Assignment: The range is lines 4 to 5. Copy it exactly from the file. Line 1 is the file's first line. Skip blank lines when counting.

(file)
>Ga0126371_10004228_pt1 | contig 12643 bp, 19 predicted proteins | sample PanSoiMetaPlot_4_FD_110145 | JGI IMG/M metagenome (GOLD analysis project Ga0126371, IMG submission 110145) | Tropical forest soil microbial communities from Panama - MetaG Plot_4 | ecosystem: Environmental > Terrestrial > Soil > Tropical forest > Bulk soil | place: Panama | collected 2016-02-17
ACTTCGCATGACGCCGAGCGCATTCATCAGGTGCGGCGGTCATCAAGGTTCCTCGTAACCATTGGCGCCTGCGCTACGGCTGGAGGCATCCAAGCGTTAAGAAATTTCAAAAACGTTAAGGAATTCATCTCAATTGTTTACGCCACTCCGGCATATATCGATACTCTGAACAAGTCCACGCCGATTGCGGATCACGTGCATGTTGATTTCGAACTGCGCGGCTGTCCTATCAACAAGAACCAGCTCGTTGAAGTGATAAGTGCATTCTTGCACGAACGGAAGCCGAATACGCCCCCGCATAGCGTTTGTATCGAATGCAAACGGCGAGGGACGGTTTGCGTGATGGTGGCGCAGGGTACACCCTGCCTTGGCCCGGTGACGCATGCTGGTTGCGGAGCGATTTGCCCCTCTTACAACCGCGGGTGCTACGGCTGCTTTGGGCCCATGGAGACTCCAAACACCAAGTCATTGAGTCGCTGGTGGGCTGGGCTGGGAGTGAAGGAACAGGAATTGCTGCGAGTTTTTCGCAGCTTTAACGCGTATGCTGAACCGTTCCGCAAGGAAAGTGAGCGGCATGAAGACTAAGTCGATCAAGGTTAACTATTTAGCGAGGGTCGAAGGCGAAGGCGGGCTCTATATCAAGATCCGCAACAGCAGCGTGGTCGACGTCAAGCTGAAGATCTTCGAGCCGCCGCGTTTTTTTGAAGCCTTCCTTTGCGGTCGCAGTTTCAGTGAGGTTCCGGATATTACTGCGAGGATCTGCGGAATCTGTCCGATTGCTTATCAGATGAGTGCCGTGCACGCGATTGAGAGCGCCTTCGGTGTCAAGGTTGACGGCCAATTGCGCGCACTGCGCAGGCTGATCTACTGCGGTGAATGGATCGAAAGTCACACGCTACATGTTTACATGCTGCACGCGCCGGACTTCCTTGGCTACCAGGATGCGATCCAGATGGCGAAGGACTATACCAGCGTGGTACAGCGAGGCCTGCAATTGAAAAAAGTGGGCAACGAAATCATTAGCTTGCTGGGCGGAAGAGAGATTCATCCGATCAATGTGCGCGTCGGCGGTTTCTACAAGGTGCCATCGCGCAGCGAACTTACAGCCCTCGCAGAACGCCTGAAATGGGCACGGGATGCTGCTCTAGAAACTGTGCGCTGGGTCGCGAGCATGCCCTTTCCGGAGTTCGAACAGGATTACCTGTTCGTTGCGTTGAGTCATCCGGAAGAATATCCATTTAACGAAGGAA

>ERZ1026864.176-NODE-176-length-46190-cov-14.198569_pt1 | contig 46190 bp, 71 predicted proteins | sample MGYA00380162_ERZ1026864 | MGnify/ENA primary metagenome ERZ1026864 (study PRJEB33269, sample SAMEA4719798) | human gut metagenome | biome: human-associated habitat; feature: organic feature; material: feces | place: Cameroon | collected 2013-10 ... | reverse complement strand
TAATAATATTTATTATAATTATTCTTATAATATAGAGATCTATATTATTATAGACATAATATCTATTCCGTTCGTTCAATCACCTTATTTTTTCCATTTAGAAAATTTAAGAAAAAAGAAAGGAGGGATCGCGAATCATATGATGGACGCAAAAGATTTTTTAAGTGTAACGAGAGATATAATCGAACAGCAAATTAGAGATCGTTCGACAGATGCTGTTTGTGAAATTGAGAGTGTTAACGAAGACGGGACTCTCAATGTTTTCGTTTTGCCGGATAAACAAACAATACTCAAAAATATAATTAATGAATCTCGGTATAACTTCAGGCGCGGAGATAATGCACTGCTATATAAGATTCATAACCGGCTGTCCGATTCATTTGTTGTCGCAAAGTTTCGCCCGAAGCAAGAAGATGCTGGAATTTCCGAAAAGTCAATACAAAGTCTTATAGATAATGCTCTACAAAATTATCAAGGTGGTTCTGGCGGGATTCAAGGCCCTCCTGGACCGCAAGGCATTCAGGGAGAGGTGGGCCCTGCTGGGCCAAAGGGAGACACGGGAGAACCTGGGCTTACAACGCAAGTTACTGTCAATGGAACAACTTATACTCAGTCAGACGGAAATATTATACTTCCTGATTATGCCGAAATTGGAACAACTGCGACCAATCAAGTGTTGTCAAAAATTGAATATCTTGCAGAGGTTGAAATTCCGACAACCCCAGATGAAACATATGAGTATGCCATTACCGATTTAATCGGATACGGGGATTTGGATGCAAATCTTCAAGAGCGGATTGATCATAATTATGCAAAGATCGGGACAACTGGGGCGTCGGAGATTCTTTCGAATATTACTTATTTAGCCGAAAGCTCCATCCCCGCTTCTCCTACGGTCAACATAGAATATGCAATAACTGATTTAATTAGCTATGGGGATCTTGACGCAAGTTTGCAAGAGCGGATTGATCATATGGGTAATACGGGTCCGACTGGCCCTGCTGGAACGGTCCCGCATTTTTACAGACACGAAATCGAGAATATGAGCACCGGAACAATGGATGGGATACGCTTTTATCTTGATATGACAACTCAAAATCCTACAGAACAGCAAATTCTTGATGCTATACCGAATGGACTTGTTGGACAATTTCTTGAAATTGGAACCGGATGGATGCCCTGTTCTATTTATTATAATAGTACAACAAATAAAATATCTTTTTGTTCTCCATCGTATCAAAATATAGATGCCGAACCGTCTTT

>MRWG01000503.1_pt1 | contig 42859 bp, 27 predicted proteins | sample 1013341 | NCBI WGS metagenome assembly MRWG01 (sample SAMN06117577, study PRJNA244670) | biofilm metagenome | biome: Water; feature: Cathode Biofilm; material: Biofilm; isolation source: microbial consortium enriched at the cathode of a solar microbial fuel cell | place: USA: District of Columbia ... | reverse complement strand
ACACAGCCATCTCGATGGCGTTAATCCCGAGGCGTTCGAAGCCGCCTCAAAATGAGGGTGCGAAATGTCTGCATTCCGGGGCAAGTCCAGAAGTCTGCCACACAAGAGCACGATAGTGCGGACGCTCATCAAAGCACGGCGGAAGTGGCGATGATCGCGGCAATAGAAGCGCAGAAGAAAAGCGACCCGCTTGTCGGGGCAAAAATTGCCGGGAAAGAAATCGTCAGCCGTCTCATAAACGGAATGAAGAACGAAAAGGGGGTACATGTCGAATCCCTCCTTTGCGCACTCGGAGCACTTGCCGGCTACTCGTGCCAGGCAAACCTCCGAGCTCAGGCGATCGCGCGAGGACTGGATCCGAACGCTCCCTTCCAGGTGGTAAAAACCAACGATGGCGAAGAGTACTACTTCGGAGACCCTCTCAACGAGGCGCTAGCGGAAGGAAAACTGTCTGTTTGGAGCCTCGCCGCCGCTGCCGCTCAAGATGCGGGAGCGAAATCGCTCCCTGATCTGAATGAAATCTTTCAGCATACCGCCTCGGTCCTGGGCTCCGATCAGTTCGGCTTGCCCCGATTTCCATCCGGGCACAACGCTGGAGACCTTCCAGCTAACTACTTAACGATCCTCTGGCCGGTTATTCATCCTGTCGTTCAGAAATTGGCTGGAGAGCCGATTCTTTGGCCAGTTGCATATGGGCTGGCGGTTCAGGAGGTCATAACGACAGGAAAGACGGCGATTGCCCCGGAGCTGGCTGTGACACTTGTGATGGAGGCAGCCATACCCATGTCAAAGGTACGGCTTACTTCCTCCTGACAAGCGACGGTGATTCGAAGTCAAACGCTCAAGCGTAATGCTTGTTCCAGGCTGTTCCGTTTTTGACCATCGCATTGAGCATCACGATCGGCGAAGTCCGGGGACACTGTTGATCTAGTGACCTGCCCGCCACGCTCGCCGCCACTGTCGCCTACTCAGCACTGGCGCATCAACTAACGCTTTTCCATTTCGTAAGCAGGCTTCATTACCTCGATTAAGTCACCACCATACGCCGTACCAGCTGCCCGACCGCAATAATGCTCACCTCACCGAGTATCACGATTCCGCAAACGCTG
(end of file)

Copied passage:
TAATAATATTTATTATAATTATTCTTATAATATAGAGATCTATATTATTATAGACATAATATCTATTCCGTTCGTTCAATCACCTTATTTTTTCCATTTAGAAAATTTAAGAAAAAAGAAAGGAGGGATCGCGAATCATATGATGGACGCAAAAGATTTTTTAAGTGTAACGAGAGATATAATCGAACAGCAAATTAGAGATCGTTCGACAGATGCTGTTTGTGAAATTGAGAGTGTTAACGAAGACGGGACTCTCAATGTTTTCGTTTTGCCGGATAAACAAACAATACTCAAAAATATAATTAATGAATCTCGGTATAACTTCAGGCGCGGAGATAATGCACTGCTATATAAGATTCATAACCGGCTGTCCGATTCATTTGTTGTCGCAAAGTTTCGCCCGAAGCAAGAAGATGCTGGAATTTCCGAAAAGTCAATACAAAGTCTTATAGATAATGCTCTACAAAATTATCAAGGTGGTTCTGGCGGGATTCAAGGCCCTCCTGGACCGCAAGGCATTCAGGGAGAGGTGGGCCCTGCTGGGCCAAAGGGAGACACGGGAGAACCTGGGCTTACAACGCAAGTTACTGTCAATGGAACAACTTATACTCAGTCAGACGGAAATATTATACTTCCTGATTATGCCGAAATTGGAACAACTGCGACCAATCAAGTGTTGTCAAAAATTGAATATCTTGCAGAGGTTGAAATTCCGACAACCCCAGATGAAACATATGAGTATGCCATTACCGATTTAATCGGATACGGGGATTTGGATGCAAATCTTCAAGAGCGGATTGATCATAATTATGCAAAGATCGGGACAACTGGGGCGTCGGAGATTCTTTCGAATATTACTTATTTAGCCGAAAGCTCCATCCCCGCTTCTCCTACGGTCAACATAGAATATGCAATAACTGATTTAATTAGCTATGGGGATCTTGACGCAAGTTTGCAAGAGCGGATTGATCATATGGGTAATACGGGTCCGACTGGCCCTGCTGGAACGGTCCCGCATTTTTACAGACACGAAATCGAGAATATGAGCACCGGAACAATGGATGGGATACGCTTTTATCTTGATATGACAACTCAAAATCCTACAGAACAGCAAATTCTTGATGCTATACCGAATGGACTTGTTGGACAATTTCTTGAAATTGGAACCGGATGGATGCCCTGTTCTATTTATTATAATAGTACAACAAATAAAATATCTTTTTGTTCTCCATCGTATCAAAATATAGATGCCGAACCGTCTTT

>MRWG01000503.1_pt1 | contig 42859 bp, 27 predicted proteins | sample 1013341 | NCBI WGS metagenome assembly MRWG01 (sample SAMN06117577, study PRJNA244670) | biofilm metagenome | biome: Water; feature: Cathode Biofilm; material: Biofilm; isolation source: microbial consortium enriched at the cathode of a solar microbial fuel cell | place: USA: District of Columbia ... | reverse complement strand